• It is wedded to theories of human psychology and sociology which are also unlikely to hold up. The strong version of the Sapir-Whorf hypothesis is pretty much dead at this point, and while linguistic relativism is to some degree inarguable, the notion that we can reframe thinking about sexual/gender roles simply through word choice is extremely dubious. After all, it has failed to help with race; what has happened instead is that use of the "right" words has tended to function as an in-group marker more than anything else, and hasn't made inroads in getting rid of the most deliberately offensive words. In the case of my church, we act as if we have a moral/religious authority which everyone is expected to heed, when it is plainly obvious that we lost whatever power and prestige we had years ago. Heck, for the first time in our country's history there is no Episcopalian on the Supreme Court, if you want an objective marker of our decline.

A resolution has been presented to permit an expansive language version of Rite II to be used immediately. From a procedural point of view, this is essentially an end run around the whole revision process: the rite proposed is not something that people have had a chance to review, and GC is (almost by design) not the place where such review can reasonably take place. It has at least one obvious liturgical novelty which has nothing to do with god-language: eliminating the filioque from the creed is simply not something we should be doing without explicit discussion of the matter in its own right, but it just slides right in alongside all the other changes.

And some of those specific changes also need discussion on their own. Eucharistic prayers we have invariably addressed to the Father, but these prayers equally invariably address them simply to "God", implying address to the godhead as a whole. What is the meaning of this? Why was it done the other way before? there is a lot that needs to be said about this, pro and almost certainly con, but it hasn't happened. Likewise, the suppression of the word "Lord" has to deal with the issue that it is generally used as a placeholder for the Divine Name. Is that erasure justifiable?

A quick scan through this rite shows that it at least lacks some of the more egregious faults of Enriching Our Worship; for example, it fails to repeat the "pro omnis" error in the institution narrative. But the changes leave us with a trinity which is out of balance. We can talk about the Spirit as much as we want, without any changes other than avoiding "he"; we are forced by the nature of Jesus to use "son" perhaps more than some would like; but "Father" appears only where it absolutely must. The language is thus not expanded; it is contracted. The changes are marked not by what we can now also say, but almost entirely by what we now cannot say.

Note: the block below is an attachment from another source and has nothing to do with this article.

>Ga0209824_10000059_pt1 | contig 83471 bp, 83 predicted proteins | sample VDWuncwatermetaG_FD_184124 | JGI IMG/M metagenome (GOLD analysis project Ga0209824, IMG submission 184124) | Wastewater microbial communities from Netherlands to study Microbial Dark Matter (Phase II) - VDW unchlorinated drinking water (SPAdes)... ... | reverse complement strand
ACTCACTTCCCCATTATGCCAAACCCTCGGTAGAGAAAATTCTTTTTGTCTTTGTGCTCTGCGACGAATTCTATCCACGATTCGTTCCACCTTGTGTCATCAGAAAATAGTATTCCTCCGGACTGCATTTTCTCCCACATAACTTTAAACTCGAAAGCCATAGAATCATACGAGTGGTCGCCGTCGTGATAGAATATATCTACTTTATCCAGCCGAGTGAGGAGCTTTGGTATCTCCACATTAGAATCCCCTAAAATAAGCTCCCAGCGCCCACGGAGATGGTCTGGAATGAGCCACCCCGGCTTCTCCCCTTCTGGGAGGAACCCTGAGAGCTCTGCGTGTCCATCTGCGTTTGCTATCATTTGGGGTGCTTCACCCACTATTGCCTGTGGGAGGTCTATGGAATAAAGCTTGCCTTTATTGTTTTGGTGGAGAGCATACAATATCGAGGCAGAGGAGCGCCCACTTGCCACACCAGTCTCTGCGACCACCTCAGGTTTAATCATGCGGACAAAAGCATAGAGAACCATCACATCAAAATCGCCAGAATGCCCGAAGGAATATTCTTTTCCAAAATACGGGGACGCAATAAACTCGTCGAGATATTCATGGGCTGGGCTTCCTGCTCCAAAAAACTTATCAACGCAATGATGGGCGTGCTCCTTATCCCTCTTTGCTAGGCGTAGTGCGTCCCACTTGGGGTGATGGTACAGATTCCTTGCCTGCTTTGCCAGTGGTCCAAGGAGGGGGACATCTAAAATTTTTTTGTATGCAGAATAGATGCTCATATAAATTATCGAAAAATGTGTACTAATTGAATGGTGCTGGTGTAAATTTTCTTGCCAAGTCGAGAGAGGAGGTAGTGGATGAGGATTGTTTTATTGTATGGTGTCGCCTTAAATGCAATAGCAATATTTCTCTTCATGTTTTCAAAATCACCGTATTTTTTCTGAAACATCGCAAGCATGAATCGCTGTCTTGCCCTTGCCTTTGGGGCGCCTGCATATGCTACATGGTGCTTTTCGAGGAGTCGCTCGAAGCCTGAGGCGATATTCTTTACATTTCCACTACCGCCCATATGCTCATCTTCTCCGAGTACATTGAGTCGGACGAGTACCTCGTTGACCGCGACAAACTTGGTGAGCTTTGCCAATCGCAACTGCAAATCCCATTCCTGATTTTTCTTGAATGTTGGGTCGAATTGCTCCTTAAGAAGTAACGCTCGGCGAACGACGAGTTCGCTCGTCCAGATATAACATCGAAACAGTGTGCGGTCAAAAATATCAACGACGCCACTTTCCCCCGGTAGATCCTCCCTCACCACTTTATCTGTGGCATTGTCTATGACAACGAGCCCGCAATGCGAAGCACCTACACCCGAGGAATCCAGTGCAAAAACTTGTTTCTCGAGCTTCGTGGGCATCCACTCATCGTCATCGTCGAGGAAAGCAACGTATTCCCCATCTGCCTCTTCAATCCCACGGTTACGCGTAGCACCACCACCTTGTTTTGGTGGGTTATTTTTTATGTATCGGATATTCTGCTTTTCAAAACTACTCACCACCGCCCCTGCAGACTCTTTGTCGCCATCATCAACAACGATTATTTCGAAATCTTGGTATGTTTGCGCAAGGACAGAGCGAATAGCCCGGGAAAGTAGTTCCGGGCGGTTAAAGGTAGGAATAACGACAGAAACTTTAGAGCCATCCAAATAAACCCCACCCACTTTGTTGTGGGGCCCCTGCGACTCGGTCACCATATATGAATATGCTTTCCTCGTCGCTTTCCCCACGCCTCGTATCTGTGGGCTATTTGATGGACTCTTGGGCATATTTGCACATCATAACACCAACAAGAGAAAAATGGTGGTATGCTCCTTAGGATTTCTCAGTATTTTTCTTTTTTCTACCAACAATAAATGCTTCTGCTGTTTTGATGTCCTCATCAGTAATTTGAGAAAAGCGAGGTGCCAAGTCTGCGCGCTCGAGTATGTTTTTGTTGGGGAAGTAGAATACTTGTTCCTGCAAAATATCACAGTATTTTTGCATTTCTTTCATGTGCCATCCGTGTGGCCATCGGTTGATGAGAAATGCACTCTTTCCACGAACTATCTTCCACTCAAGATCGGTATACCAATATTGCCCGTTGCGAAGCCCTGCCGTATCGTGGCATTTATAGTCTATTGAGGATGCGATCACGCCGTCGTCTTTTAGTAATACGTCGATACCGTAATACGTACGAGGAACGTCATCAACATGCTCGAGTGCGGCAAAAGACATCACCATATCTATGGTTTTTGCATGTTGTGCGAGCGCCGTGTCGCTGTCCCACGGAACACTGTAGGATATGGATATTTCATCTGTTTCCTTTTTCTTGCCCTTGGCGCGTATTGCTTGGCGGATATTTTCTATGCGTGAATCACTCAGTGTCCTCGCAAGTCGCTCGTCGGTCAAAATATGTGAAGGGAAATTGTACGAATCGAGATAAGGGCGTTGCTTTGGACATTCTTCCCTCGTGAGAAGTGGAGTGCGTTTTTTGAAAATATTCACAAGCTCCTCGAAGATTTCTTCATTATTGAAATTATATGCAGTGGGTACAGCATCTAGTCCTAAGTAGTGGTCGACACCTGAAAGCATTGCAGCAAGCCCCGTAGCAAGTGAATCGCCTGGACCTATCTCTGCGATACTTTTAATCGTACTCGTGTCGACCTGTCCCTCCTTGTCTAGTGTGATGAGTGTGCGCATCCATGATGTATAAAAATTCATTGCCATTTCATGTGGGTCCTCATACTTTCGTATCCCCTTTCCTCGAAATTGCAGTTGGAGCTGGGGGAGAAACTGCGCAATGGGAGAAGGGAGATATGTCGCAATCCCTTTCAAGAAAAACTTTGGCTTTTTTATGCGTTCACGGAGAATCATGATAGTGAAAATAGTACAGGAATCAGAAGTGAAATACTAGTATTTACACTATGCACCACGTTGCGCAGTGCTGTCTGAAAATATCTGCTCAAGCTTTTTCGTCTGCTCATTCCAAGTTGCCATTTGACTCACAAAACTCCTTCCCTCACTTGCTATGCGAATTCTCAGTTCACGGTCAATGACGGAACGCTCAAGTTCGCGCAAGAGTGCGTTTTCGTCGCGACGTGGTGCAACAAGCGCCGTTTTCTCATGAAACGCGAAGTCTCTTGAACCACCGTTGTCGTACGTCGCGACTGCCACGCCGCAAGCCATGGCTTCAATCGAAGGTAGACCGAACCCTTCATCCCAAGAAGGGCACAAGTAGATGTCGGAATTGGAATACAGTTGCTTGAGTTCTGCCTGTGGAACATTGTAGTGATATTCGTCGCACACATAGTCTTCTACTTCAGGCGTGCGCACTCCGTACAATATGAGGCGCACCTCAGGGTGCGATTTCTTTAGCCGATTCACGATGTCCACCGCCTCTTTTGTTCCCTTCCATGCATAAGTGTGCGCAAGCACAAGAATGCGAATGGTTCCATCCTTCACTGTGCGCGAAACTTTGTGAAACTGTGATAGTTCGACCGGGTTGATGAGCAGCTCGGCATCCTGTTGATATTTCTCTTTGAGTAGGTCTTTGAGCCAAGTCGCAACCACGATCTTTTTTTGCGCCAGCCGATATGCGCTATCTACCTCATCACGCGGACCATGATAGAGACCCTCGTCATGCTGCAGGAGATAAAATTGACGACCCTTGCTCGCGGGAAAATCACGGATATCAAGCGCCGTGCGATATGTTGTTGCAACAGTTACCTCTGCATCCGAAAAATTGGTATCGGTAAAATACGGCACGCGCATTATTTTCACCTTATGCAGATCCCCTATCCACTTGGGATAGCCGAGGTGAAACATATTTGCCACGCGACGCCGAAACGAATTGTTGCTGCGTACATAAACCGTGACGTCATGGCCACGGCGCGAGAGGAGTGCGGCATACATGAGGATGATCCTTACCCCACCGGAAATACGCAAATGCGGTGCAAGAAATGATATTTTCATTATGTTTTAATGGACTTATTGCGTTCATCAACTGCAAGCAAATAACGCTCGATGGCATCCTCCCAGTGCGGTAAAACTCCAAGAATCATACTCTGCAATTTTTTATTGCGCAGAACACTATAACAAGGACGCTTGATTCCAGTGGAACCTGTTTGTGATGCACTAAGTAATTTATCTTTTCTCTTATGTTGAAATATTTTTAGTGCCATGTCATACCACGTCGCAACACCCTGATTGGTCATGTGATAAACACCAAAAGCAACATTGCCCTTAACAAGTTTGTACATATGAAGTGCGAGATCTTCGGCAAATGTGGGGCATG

It's strongly reminiscent of the problems with the readings in the same-sex union proposed rite, namely, that a lot of the marriage readings were plainly unwelcome in that context. That problem is being solved in the proposed changes to the marriage rite by suppressing the more blatantly marriage-is-a-man-and-woman-thing readings, but nothing is to be added that's specifically relevant to same-sex marriages. I think the situation isn't as difficult for expansive language, but still, what we see when nothing is added, is that something is definitely lost.

And for all those women with domineering if not outright abusive fathers, there is some percentage of both sexes who had to deal with mothers who exhibited the same "faults". There is a subtext, particularly apparent when words about kingship and the like are dealt with, that the stumbling block isn't the maleness of God so much as it is the power and authority of God, and therefore the problem becomes not fatherliness, but the divine parent of whatever gender. And in a religion where the origin of human alienation from God is found in human disobedience, this is a hugely problematic stance to take. And thus it is hugely ironic that the whole thing is so paternalistic on the one hand at the same time it is rebelling against church tradition.

And in a religion where the central act of worship is anamnesis, the willful attempt at amnesia here is problematic. How do we know what to forget?

Assuming that this diminished Rite II doesn't make it, and assuming we are saddled with the revision Process, we need to take time on this. As it stands, we don't have much of a path towards a language that isn't actually a diminishing of the language we have through tradition while avoiding expanding out into heresies we already ought to know to avoid.